SUFFOLK COUNTY, New York (WABC) -- Health officials in Suffolk County are alerting the public to a rise in whooping cough cases.
The Suffolk County Department of Health Services documented 108 cases as of Saturday. The vast majority of the reported cases are school-aged children and their parents.
Whooping cough, or pertussis, is a highly contagious respiratory tract infection. It can be spread through the air when an infected person coughs or sneezes.
The most common symptoms are cough, nasal congestion and fever. The cough can last several weeks.
"With so many respiratory illnesses currently circulating, some for which there are no treatment, we wanted to make sure that parents know that pertussis, also called whooping cough, can be treated with antibiotics if diagnosed early," said Suffolk County Health Commissioner Dr. Gregson Pigott. "Whooping cough can be very serious for infants too young to be vaccinated, which is why we are alerting both medical providers and the public that this illness is circulating."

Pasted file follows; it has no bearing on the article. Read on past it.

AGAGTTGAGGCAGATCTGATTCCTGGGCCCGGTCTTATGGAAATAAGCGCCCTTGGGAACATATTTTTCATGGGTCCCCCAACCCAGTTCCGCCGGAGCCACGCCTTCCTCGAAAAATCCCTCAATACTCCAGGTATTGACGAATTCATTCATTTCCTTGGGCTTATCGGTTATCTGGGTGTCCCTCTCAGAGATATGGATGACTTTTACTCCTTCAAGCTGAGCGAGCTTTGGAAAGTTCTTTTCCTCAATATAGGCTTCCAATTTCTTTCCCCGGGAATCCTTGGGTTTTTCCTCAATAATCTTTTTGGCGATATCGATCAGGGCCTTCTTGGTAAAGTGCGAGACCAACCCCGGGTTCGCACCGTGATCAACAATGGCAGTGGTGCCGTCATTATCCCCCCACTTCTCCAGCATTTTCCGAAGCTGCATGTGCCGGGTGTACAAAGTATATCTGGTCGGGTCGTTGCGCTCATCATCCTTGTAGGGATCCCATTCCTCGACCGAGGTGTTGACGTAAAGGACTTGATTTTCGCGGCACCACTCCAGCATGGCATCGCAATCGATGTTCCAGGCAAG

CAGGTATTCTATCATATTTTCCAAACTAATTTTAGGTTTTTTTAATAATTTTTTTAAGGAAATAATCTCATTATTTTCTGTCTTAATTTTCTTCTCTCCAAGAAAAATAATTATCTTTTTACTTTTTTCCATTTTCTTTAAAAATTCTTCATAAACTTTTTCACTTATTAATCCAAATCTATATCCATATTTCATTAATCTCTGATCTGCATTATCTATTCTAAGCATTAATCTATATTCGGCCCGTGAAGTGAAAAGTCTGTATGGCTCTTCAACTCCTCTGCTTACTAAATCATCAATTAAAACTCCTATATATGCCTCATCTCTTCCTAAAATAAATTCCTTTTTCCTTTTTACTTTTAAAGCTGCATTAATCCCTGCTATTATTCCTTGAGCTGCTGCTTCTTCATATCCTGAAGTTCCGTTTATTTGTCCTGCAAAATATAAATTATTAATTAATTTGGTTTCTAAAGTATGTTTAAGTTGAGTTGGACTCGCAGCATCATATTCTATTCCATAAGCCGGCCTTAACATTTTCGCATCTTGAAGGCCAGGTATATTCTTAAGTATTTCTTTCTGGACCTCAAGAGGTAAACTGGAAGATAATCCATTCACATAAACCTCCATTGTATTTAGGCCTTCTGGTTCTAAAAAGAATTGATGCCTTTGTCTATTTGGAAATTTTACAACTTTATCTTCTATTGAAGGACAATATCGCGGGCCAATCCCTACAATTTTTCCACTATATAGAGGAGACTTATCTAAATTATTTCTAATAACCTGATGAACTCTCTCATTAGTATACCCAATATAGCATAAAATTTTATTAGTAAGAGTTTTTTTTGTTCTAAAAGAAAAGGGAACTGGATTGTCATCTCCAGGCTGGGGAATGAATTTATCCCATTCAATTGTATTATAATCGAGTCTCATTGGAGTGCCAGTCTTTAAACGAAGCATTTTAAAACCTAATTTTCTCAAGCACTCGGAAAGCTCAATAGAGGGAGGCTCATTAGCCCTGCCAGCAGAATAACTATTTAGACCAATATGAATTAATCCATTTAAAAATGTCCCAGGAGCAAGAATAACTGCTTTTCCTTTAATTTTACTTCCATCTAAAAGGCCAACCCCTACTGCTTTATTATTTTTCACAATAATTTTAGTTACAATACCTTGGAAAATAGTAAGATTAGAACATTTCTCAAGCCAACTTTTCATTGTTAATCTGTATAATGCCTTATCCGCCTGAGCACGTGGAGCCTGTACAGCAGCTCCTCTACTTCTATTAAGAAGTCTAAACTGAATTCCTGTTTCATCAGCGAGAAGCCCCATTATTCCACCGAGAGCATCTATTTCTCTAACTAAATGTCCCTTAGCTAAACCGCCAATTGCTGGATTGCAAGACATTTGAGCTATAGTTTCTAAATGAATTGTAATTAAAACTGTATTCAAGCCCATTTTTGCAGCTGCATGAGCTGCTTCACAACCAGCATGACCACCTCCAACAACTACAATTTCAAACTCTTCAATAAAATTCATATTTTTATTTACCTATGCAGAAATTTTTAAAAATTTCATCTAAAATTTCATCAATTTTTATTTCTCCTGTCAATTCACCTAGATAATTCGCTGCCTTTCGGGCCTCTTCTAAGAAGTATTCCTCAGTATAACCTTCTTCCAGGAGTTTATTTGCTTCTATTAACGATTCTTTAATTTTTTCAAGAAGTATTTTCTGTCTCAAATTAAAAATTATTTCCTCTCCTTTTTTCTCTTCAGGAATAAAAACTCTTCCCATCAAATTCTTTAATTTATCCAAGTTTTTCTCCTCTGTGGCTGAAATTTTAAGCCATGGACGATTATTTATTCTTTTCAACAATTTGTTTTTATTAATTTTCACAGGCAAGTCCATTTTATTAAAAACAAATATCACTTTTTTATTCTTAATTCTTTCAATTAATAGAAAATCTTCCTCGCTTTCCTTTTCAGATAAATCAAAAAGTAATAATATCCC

Infants, especially when unvaccinated or not fully vaccinated, are the most likely to have severe disease or complications such as pauses in breathing, convulsions, pneumonia, disease affecting the brain, or death.
Routine vaccination against whooping cough is recommended for children and adults. Most people can recover with a course of antibiotics.
Preventative antibiotics are also available for people who are high risk and are exposed to someone infected with whooping cough.
No hospitalizations from this outbreak of whooping cough have been reported, health officials say.